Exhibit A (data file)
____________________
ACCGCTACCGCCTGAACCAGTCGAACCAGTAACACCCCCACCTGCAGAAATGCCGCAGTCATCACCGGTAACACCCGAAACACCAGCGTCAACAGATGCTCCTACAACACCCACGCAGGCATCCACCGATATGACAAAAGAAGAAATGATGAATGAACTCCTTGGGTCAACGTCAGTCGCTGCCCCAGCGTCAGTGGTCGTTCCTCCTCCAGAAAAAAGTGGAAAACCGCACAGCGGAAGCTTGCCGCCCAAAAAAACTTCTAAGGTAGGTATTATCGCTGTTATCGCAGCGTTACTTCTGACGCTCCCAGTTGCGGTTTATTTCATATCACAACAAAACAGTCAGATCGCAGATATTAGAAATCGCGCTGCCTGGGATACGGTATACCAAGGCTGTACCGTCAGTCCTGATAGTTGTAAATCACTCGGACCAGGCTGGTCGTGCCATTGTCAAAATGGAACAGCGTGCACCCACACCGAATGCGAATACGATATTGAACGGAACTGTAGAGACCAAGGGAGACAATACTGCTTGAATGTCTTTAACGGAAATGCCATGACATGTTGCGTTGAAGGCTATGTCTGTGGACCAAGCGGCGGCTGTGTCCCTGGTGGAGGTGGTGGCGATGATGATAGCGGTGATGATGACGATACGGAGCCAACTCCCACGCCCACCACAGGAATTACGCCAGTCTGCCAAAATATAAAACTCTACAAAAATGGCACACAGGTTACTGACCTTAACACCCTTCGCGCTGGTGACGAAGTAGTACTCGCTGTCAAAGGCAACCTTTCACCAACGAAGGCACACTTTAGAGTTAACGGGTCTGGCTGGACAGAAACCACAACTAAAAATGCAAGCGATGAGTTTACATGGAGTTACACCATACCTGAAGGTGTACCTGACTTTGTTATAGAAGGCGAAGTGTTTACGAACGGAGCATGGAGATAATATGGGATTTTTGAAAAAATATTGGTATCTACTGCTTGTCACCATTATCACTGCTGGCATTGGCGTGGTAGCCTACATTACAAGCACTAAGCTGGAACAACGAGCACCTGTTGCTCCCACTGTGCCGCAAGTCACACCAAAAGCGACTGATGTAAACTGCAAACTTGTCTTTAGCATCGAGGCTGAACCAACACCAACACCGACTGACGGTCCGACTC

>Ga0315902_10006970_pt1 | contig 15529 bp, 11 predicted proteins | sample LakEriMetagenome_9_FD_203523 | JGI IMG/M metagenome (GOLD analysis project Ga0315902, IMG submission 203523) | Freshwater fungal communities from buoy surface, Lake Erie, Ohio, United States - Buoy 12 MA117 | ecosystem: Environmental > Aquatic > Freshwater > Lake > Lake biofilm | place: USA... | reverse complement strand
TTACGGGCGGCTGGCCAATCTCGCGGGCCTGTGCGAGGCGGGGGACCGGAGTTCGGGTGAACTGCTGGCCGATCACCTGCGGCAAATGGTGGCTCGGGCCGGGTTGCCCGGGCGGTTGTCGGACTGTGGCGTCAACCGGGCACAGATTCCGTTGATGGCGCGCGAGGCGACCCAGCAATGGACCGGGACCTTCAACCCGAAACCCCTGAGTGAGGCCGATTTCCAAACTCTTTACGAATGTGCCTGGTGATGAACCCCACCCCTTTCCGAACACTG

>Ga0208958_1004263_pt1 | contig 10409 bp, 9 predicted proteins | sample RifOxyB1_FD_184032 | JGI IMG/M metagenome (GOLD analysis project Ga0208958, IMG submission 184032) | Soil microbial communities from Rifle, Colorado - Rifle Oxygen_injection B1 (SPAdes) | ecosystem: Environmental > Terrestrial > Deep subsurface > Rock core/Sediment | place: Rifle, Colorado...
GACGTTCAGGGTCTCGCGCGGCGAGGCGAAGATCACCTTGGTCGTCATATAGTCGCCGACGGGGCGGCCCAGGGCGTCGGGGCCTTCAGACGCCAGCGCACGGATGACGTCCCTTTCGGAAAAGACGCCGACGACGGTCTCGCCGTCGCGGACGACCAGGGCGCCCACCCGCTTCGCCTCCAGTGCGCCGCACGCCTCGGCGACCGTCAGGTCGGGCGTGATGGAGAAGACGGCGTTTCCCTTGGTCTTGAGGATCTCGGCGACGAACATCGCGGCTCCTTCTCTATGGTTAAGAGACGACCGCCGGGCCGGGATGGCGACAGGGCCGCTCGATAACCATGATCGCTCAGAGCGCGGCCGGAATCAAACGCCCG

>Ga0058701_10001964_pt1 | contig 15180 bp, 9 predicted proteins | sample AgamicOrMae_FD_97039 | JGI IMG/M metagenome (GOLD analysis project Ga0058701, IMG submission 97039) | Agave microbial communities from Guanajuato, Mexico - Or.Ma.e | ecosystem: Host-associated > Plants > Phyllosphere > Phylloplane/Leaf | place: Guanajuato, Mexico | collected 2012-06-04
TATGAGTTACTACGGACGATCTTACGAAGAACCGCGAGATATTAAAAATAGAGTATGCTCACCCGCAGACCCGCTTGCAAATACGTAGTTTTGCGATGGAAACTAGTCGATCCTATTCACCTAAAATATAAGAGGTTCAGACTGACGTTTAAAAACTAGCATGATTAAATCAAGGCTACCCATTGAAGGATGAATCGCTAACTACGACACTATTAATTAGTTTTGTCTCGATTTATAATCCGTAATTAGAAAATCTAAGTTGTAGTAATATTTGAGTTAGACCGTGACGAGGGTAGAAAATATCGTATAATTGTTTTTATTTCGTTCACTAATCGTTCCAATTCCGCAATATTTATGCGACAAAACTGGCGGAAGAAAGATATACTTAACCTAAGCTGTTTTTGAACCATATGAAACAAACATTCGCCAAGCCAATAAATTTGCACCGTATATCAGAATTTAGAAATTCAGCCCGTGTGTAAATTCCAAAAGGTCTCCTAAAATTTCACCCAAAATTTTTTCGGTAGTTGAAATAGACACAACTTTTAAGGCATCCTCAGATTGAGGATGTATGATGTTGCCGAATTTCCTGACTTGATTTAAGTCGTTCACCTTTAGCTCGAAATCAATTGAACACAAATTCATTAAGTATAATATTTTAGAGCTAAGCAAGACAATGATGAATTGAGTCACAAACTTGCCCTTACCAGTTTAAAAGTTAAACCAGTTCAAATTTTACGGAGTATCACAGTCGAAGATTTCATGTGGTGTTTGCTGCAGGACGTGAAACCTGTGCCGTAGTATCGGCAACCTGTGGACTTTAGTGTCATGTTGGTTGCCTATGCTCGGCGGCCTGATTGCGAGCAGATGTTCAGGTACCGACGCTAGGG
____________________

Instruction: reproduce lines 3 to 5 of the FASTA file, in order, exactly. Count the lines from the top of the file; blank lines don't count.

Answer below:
TTACGGGCGGCTGGCCAATCTCGCGGGCCTGTGCGAGGCGGGGGACCGGAGTTCGGGTGAACTGCTGGCCGATCACCTGCGGCAAATGGTGGCTCGGGCCGGGTTGCCCGGGCGGTTGTCGGACTGTGGCGTCAACCGGGCACAGATTCCGTTGATGGCGCGCGAGGCGACCCAGCAATGGACCGGGACCTTCAACCCGAAACCCCTGAGTGAGGCCGATTTCCAAACTCTTTACGAATGTGCCTGGTGATGAACCCCACCCCTTTCCGAACACTG

>Ga0208958_1004263_pt1 | contig 10409 bp, 9 predicted proteins | sample RifOxyB1_FD_184032 | JGI IMG/M metagenome (GOLD analysis project Ga0208958, IMG submission 184032) | Soil microbial communities from Rifle, Colorado - Rifle Oxygen_injection B1 (SPAdes) | ecosystem: Environmental > Terrestrial > Deep subsurface > Rock core/Sediment | place: Rifle, Colorado...
GACGTTCAGGGTCTCGCGCGGCGAGGCGAAGATCACCTTGGTCGTCATATAGTCGCCGACGGGGCGGCCCAGGGCGTCGGGGCCTTCAGACGCCAGCGCACGGATGACGTCCCTTTCGGAAAAGACGCCGACGACGGTCTCGCCGTCGCGGACGACCAGGGCGCCCACCCGCTTCGCCTCCAGTGCGCCGCACGCCTCGGCGACCGTCAGGTCGGGCGTGATGGAGAAGACGGCGTTTCCCTTGGTCTTGAGGATCTCGGCGACGAACATCGCGGCTCCTTCTCTATGGTTAAGAGACGACCGCCGGGCCGGGATGGCGACAGGGCCGCTCGATAACCATGATCGCTCAGAGCGCGGCCGGAATCAAACGCCCG